Thursday, October 25: Once Ed returns home from work, we head out shortly to Yod Abyssinia, an authentic Ethiopian restaurant that serves foods from the various ethnic groups in the country. According to the restaurant’s website (Yod Abyssinia Cultural Restaurant): ‘YOD’ means ‘witness or speak out’ in the Gurage ethnic group where the owner, Ato Tizazu Kore, is originally from. And ‘Abyssinia’ is the ancient name of Ethiopia and the region known today as the Horn of Africa.
We walk in the dark past the international school where Ed’s sons attended school last year when they were living with him. Now they have returned to the USA for his second year. The night air is cool and crisp. The neighborhood’s middle class houses stand silently around us, bounded by concrete walls topped with curled barbed wire. Many houses have round-the-clock guards sitting in little guard houses within the gates. This place is definitely where the well-off live.
We arrive at the restaurant, which is packed with people of every nationality. Especially evident, and surprising to me, are the Chinese. Apparently, the Chinese have numerous building projects in Ethiopia, including a ring road around Addis Ababa. In January of this year, a new Chinese-built African Union headquarters opened its doors; it’s a towering $200-million complex that has been called “China’s gift to Africa.” The new AU headquarters, a 20-story tower, is Addis Ababa’s tallest building.
Chinese contractors also built the 300 MW Tekeze hydroelectric dam in Ethiopia which, at 185 meters high, is one of Africa’s tallest dams.
After the World Bank and many other banks declined to get involved in the Gibe III Dam on the Omo River, China’s biggest bank approved a loan of $500 million for a Chinese equipment contract for the project. Gibe III will have devastating social and environmental impacts on the Lower Omo Valley and the Lake Turkana region, according to International Rivers, an NGO based in California.
We arrive at the restaurant in the middle of song and dance performances by Ethiopia’s various ethnic groups. The Oromo, the Tigrigna, Gurage, the Amhara and other Ethiopian ethnic groups’ dances and music are included in the nightly live performance. The performance is energetic and lively and the music has a fun African beat. Some of the dancers move so fast, their arms and legs look like a blur. In one of the dances, the men dancers move the tops of their bodies and shoulders in a distinct “Ethiopian” way.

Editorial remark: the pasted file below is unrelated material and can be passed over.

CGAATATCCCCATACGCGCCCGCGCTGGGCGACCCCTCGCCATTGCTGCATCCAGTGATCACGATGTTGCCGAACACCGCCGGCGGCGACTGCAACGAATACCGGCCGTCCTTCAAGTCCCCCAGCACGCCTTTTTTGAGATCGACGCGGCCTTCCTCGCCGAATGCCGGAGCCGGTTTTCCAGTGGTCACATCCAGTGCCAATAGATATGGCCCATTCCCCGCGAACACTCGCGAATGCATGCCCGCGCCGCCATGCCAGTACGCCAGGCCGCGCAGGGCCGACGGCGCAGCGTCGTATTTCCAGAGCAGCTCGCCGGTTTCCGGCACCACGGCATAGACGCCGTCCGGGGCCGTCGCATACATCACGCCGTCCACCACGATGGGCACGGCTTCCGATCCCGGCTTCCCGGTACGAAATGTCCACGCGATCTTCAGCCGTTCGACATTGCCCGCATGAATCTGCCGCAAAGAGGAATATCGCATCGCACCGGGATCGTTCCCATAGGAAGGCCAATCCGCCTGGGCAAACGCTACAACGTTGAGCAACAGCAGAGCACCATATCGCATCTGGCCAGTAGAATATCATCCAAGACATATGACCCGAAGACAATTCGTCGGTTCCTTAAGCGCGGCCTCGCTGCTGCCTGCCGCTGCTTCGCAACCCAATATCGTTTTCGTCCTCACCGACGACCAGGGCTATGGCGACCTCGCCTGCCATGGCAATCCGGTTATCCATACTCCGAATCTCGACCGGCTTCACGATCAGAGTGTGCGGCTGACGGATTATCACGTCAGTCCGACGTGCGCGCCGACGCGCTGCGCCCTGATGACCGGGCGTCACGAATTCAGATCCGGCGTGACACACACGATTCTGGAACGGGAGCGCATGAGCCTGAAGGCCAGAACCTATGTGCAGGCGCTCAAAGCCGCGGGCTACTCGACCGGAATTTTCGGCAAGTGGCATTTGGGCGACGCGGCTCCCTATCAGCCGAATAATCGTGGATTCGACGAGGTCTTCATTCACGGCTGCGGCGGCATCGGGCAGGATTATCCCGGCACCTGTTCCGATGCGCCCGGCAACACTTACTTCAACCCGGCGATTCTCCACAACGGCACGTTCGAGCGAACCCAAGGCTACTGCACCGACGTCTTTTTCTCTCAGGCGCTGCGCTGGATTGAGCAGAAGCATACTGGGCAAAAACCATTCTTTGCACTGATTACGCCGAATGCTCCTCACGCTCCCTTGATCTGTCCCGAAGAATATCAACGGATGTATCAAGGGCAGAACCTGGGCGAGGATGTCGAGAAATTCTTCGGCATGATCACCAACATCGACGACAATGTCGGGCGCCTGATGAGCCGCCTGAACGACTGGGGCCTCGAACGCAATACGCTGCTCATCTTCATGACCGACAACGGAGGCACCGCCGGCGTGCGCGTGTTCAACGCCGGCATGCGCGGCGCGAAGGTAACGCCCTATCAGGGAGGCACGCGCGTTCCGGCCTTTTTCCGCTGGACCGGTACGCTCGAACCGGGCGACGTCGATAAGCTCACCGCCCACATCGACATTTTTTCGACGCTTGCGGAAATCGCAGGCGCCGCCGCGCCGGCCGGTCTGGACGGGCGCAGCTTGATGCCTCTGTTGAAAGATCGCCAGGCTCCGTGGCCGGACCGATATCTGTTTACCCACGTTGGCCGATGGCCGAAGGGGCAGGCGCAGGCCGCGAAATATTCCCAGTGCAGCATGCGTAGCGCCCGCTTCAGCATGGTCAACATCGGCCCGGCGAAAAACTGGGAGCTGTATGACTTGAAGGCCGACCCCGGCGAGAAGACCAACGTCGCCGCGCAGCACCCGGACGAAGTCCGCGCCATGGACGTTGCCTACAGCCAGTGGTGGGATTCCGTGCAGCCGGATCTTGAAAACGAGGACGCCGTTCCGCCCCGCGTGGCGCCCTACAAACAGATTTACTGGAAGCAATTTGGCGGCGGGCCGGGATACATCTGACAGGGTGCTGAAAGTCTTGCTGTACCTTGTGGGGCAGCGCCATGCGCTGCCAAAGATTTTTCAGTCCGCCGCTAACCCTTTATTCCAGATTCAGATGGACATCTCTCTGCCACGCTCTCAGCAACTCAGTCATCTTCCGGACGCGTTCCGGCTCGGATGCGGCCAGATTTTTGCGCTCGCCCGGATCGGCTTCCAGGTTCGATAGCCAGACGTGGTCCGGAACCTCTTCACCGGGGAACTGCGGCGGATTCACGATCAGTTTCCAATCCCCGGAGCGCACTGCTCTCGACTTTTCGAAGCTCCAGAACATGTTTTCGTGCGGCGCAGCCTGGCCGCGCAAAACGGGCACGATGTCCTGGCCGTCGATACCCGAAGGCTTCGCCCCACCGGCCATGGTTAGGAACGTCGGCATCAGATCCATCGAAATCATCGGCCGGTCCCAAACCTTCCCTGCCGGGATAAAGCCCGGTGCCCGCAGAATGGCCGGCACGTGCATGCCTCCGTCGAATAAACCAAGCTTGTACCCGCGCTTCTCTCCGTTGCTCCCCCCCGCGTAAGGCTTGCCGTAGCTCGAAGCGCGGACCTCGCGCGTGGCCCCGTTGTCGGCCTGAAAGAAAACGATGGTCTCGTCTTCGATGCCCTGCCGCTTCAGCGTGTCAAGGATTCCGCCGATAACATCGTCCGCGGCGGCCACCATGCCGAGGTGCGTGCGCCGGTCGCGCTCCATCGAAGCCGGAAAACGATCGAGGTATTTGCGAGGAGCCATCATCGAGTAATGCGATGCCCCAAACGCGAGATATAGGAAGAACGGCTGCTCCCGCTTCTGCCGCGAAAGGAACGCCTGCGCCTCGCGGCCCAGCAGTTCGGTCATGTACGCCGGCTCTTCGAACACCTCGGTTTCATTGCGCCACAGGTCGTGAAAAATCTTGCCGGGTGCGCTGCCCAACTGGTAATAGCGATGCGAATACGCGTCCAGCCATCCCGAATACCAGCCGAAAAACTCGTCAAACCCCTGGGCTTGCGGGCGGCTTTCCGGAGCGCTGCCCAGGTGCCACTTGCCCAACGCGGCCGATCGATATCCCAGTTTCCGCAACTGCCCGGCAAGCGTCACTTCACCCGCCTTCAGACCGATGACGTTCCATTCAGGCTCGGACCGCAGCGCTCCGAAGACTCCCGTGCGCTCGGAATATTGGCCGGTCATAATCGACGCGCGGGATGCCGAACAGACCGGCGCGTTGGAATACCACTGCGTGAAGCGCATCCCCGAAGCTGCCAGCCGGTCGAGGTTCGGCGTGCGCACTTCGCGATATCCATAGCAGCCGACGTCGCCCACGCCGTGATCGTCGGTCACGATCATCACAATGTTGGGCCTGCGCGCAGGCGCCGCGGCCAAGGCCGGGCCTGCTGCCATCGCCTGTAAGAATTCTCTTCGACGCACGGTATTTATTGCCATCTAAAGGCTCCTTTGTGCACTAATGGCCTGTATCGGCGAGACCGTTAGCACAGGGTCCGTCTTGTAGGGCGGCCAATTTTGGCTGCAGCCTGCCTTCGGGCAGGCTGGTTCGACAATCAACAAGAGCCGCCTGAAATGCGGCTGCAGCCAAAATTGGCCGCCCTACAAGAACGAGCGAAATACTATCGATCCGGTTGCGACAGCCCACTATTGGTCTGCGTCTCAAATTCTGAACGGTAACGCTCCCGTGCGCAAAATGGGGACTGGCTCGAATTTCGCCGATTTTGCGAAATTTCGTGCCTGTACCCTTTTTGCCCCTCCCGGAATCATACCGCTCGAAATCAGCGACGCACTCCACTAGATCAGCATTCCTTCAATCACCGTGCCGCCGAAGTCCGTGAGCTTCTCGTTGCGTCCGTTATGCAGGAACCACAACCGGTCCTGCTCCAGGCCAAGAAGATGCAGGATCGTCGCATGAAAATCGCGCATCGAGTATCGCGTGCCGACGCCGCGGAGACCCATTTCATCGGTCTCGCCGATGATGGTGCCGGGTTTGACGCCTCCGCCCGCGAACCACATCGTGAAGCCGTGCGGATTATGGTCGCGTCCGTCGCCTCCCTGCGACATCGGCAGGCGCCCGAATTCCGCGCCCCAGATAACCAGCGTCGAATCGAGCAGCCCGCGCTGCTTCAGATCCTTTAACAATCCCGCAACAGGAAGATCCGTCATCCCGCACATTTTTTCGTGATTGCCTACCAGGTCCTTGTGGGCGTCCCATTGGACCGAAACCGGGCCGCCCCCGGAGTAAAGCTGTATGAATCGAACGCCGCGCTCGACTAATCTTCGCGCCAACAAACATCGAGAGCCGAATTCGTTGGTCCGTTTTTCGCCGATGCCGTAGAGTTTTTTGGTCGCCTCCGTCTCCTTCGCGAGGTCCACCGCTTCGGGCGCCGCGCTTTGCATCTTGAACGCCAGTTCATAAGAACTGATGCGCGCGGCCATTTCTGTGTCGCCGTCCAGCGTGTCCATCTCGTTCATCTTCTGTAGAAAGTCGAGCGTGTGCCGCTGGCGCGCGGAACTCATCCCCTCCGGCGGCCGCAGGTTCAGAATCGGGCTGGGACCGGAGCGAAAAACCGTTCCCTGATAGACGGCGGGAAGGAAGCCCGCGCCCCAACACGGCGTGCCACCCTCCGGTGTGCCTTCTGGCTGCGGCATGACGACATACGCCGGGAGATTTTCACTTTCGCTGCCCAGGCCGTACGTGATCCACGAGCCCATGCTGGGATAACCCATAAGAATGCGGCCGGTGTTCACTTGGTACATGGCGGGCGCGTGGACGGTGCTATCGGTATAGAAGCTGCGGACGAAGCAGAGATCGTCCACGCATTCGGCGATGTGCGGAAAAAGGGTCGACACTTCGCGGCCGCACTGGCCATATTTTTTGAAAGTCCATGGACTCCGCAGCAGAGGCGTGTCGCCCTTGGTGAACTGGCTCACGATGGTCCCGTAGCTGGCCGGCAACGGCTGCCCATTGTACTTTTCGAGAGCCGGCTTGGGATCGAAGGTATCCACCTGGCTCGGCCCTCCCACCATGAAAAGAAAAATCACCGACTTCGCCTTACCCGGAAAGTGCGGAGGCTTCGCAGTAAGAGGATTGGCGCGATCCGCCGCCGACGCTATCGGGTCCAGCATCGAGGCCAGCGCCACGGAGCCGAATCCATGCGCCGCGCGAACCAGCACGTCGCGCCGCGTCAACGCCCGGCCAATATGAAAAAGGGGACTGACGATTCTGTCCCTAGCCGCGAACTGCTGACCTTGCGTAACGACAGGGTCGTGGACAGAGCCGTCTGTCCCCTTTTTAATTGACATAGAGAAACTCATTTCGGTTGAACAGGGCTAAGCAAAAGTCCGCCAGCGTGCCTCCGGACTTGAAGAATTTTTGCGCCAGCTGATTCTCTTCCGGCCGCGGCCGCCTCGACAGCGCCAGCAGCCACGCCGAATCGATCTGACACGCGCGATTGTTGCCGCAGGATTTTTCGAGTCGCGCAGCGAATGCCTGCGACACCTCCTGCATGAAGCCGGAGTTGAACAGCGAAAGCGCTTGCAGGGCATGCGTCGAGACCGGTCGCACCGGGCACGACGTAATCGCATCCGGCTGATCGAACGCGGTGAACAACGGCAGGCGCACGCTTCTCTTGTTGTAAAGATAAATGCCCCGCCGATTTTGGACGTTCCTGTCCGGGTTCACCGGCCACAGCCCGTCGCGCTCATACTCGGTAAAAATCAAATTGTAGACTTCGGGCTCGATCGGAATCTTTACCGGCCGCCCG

At one point the performers pull one of the Chinese men to the stage and place a royal robe around his shoulders and a crown on his head. I guess the Chinese are royalty in Ethiopia now!
Yod Abyssinia serves more than 35 varieties of local dishes comprising fasting food (made of array of vegetables) and non-fasting foods (meats). Various type of wat, or stew, from beef and lamb, doro wot (spicy chicken stew, a rare delicacy in Ethiopia), and tibs, roasted meat, are on the menu. Also offered is kitfo, minced beef or lamb like the French steak tartare, usually served warm, but not cooked, in butter, berbere, the famous Ethiopian red powder made of as many as 16 spices, and sometimes thyme. All of these stews and sauces are served on injera, a spongy pancake made of a local grain called tef. We order a sample of all of the above, except the raw meat kitfo, as well as messer, a lentil curry made with onions, chilies and various spices, and a kaledish.
An Ethiopian man comes by with a silver pitcher, from which he pours water over our hands into a bowl. Voila! Our hands are clean.
Then an Ethiopian waitress, wearing a traditional yellow dress, spoons the various wat dishes onto a platter of the sponge-like injera. In addition, we’re served up neat rolls of injera that look like napkin rolls. We tear the injera into pieces and use the bread as a kind of utensil to pick up bites of the various dishes. They are delicious!
This is such a fun evening for my birthday! It makes up for my long day of waiting around & doing nothing. The meal is Ed’s treat and when we return to his house, he serves up a piece of banana bread with a candle on it. Luckily I don’t have trouble blowing out the one candle, which would be quite pathetic! He gives me a sweet gift of a delicate monkey necklace made of coconut shell that he picked up on a recent trip to Rodrigues Island in Mauritius.
Happy birthday to me in the land of Abyssinia. 🙂
Here are some clips of the live performance if you’d like to watch the Ethiopian dancers in action!